Draft standards aimed at replacing the Common Core State Standards in Indiana drew a barrage of skeptical and disappointed reactions from many who turned out here Tuesday for the second of three four-hour hearings on the controversial topic this week.
Some of those testifying said they were dismayed that the draft Indiana academic standards seemed very similar to, or no different from, the common core. Roughly 30 to 40 people testified over the course of the hearing.
Others said the new standards, which were created by a state panel of educators by merging the common core with portions of Indiana standards adopted in 2009, would only confuse students and teachers and create more instability in classrooms. And many simply reiterated their opposition to the common core itself.
Over the last several months, the state has been reconsidering its involvement in the common core and developing new standards with the help of state education professors and K-12 teachers. The resulting draft Indiana standards were released last week.
Danielle Shockey, a deputy superintendent in the Indiana education department, previously had said parents likely won’t notice a difference between common core and the new standards if they’re adopted, and that the skills teachers will focus on with students won’t differ greatly.
But Diane Scott, the curriculum director of the Lebanon Community School Corporation, said that despite being the “cheerleader” for teachers in her district, she was worried yet another change in standards would make them lose heart.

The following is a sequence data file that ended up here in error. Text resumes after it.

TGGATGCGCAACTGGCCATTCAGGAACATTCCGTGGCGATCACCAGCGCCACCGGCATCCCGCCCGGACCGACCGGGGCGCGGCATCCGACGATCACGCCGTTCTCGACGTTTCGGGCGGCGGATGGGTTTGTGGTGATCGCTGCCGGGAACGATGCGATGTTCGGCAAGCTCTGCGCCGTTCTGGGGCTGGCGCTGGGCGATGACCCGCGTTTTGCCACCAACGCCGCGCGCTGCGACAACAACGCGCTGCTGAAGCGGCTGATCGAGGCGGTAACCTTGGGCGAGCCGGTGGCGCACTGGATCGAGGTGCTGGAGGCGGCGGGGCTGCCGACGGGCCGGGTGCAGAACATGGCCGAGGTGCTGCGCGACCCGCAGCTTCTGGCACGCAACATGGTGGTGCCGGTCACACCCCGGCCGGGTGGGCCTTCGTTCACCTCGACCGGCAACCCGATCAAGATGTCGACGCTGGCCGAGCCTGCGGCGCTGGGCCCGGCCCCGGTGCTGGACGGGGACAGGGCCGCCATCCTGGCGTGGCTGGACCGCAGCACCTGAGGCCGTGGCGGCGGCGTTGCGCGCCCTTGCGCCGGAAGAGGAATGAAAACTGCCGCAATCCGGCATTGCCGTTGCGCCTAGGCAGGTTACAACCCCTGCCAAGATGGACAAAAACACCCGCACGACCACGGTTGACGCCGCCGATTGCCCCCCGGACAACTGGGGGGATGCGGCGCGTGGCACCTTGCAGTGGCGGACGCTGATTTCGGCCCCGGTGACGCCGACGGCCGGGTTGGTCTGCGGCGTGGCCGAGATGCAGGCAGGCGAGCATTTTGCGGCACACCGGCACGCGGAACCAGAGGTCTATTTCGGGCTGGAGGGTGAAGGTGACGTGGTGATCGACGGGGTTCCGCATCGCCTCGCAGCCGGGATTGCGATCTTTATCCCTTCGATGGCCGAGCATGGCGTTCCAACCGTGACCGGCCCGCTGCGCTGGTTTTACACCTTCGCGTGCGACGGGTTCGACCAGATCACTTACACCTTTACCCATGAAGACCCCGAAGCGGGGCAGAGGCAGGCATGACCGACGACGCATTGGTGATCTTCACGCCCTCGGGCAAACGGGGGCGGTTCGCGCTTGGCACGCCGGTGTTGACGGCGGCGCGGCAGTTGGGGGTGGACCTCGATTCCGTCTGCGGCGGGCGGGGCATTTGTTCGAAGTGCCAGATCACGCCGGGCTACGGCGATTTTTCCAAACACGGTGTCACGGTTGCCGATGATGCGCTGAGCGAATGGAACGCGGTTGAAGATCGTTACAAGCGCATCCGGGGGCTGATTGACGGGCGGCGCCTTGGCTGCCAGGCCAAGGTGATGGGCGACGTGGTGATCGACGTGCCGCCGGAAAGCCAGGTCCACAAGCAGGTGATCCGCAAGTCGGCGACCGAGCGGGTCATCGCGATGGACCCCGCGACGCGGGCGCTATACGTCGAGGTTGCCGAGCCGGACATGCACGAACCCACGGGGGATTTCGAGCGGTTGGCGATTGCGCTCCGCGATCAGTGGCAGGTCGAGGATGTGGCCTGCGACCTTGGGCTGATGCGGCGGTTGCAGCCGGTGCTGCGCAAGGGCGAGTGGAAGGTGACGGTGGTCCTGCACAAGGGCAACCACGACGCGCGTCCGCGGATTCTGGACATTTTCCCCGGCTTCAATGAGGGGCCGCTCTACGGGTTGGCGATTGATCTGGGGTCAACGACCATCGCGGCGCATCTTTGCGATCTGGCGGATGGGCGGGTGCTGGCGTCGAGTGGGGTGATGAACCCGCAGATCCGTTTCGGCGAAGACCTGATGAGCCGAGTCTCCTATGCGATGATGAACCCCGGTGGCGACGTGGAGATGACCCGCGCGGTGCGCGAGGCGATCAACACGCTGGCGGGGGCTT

“These shifts are very difficult for the people in the field trying to do the work,” Scott told Indiana State Board of Education members and other education officials at the public hearing.
Some educators expressed concern that the draft standards were not clear in particular subject areas, and that the order in which the draft standards should be taught was also uncertain.
And Amy Nichols, who said she was a math specialist, argued that the approach of merging standards has produced a “confusing mess” for teachers.
Nichols criticized the draft standards for not separating certain mathematical topics and for simply replicating common core. Half of the common core standards for algebra, for example, had carried over to the 139 draft standards for algebra, she said.
“Why are we so rushed, especially when we already drafted standards in 2009 that were thoroughly vetted?” she asked.
A few individuals praised the way in which the standards were drafted, if not the specific standards themselves. Although she said the draft standards should be better organized for teachers, Kate Johnson of the Stand for Children advocacy group said, “The process definitely included input from educators.”
In perhaps the loudest moment of the hearing, several people jeered in opposition when Caitlin Hannon, of Teach Plus in Indianapolis, a group that advocates for effective and experienced teachers to be placed in urban schools, urged state officials to listen to teachers, and not prioritize testimony from parents over educators when it comes to standards.